As far as the book and its author are concerned, Cuba exists as a nation of minor political note, whose cinema is unworthy of discussion. Whereas our own Stan Brakhage, an American experimentalist, receives five pages of citations in the index, and multiple mentions in Phillips’ “films and videos” timeline. Of course, everyone has a political point of view, and personal preferences. But to privilege the tiny world of American “experimental” art cinema over the original third-world cinema movement, isn’t just a matter of taste. It is a matter of deliberate obfuscation. In other words, a form of censorship.
Our textbook is even worse regarding events in Nicaragua in the 1980s. Nicaragua (a country of three million inhabitants at the time) is portrayed as a menacing threat in Phillips’ timeline, but its cinema is entirely ignored. The feature I made there and LOS OLVIDADOS are part of the same phenomenon: that of the visiting European filmmaker who comes to tell a Latin American tale. Another example of this form is AGUIRRE – THE WRATH OF GOD (Germany/Peru, 1972), directed by one of the guiding lights of the New German Cinema, Werner Herzog. Herzog journeyed with a small crew and a large cast to the Peruvian Amazon to make a bio-pic about a little-known Spanish conquistador, Don Lope de Aguirre. It is a given that when foreigners make a film in Latin America, they will miscast it. American Westerns went out of their way to cast Greeks, Puerto Ricans, and Polish-Americans as Mexicans. AGUIRRE is a mish-mosh of Mexican, Cuban and European actors – yet its principal act of “miscasting” – Klaus Kinski in the role of the Spaniard Aguirre – is utterly inspired. Kinski was a blond German actor who became famous playing bad guys in Italian Westerns: he was the leader of the gang of killers in IL GRANDE SILENZIO. Kinski wasn’t Spanish, didn’t look the least bit Spanish, and he and his entire party speak German. But he was also one of the most intense, entirely engaged film actors ever. Kinski’s performance in AGUIRRE is perhaps the best work he ever did.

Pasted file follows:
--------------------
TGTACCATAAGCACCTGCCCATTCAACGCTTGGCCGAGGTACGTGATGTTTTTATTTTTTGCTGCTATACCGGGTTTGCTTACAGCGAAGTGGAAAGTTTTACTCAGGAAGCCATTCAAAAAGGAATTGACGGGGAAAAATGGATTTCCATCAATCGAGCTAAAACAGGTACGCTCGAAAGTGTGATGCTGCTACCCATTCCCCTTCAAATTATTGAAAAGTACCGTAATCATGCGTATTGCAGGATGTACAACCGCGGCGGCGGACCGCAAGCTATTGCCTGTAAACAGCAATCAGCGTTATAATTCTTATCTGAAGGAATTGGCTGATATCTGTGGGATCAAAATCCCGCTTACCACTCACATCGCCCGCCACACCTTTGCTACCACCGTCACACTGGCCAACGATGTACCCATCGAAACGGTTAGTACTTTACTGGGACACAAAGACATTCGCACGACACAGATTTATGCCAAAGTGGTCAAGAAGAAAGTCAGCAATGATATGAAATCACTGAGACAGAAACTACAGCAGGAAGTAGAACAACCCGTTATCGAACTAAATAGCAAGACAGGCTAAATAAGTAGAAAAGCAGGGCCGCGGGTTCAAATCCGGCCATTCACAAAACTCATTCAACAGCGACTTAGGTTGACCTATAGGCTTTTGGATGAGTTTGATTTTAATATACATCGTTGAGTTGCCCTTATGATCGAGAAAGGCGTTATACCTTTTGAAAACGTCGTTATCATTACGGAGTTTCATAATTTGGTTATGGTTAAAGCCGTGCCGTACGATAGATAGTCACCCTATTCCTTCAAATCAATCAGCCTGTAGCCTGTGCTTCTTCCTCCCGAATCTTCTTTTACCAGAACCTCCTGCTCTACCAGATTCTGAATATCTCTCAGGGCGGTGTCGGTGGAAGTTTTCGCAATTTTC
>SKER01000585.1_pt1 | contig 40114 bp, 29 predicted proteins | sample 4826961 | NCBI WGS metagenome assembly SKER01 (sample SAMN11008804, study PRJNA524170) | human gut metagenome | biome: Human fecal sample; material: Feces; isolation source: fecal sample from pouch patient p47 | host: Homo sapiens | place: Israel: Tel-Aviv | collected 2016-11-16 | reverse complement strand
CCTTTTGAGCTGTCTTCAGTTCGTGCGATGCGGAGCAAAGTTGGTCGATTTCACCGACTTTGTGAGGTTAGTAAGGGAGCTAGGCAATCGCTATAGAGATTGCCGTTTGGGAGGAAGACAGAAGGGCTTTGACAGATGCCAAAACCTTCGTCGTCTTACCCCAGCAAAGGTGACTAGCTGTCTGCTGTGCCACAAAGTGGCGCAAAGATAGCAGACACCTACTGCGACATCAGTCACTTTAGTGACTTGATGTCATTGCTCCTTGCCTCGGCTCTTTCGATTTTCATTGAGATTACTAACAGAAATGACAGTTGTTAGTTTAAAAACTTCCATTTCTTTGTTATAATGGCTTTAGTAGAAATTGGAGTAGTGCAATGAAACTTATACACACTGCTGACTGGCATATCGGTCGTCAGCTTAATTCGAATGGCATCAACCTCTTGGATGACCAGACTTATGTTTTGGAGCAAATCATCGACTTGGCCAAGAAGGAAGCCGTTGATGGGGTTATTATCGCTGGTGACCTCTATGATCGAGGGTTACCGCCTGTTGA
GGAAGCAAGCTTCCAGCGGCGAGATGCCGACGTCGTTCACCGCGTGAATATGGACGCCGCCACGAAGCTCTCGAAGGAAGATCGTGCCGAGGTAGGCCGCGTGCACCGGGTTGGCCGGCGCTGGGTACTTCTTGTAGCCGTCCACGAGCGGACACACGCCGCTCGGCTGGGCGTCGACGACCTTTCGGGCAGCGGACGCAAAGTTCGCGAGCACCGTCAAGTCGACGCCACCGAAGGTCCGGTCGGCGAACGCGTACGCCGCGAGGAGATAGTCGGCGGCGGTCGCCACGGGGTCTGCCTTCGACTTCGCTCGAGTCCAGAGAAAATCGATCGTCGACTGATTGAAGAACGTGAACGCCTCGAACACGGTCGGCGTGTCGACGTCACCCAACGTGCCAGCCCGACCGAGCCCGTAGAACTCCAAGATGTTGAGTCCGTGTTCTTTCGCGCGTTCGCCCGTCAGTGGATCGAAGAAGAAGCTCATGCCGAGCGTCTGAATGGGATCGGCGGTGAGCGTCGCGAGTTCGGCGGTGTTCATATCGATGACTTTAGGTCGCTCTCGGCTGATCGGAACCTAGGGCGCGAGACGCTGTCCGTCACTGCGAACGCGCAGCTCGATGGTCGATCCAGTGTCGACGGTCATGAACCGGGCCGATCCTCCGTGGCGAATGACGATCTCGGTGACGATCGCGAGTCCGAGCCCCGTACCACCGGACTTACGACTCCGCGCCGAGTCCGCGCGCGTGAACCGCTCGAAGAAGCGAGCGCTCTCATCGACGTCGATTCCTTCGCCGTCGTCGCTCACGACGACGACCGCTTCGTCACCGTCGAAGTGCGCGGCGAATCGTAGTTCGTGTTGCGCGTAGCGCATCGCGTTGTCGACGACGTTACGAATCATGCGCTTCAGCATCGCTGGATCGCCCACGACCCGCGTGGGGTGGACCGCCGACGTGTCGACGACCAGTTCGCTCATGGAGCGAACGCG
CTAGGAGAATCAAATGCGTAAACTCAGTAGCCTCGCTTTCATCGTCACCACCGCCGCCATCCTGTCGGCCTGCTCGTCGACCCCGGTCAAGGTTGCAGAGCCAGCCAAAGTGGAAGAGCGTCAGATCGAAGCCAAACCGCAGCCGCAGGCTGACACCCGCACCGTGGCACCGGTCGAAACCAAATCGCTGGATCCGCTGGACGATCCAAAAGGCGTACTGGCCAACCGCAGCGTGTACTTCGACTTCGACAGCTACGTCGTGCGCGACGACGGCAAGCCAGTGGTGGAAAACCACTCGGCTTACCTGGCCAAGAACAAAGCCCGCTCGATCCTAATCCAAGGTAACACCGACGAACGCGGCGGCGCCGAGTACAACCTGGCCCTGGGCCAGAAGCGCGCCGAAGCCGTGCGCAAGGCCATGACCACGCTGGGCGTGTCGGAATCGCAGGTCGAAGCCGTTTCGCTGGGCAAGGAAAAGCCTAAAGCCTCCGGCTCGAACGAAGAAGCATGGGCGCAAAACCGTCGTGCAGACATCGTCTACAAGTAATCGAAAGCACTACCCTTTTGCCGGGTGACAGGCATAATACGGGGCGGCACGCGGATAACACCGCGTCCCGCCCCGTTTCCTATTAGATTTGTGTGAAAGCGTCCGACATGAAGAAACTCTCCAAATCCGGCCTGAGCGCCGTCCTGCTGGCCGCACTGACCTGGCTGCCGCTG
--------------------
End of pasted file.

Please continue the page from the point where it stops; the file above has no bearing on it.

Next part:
Werner Herzog later made a documentary about Kinski, MY BEST FIEND (Germany, 1999), in which he portrayed the actor as a maniac. But Klaus Kinski was also the loyalest of actors, whom Herzog could frequently count on to endure difficult conditions, and to step in and replace other movie stars, when they quit – as both Mick Jagger and Jason Robards did during the filming of Herzog’s FITZCARRALDO (Germany/Peru 1982).
WALKER, written by Rudy Wurlitzer and produced by Lorenzo O’Brien, was shot in Nicaragua in 1987. It came about this way:
“We were on our way to Nicaragua to join one of those left-wing tours. If you’ve ever been on one, you’ll know what I mean. A group of 11 or 12 visits the Human Rights Commission and the Children’s Hospital and the Opposition Newspaper, and spends a lot of time sitting on a bus. The itinerary was boring, but the people and the place were not. Nicaragua is magnificently lush, dusty, and impoverished. Its inhabitants are imbued with a sense of optimism and determination … displaying a sense of self-worth that comes only after you overthrow a fascist dynasty which has bled your country dry for fifty years.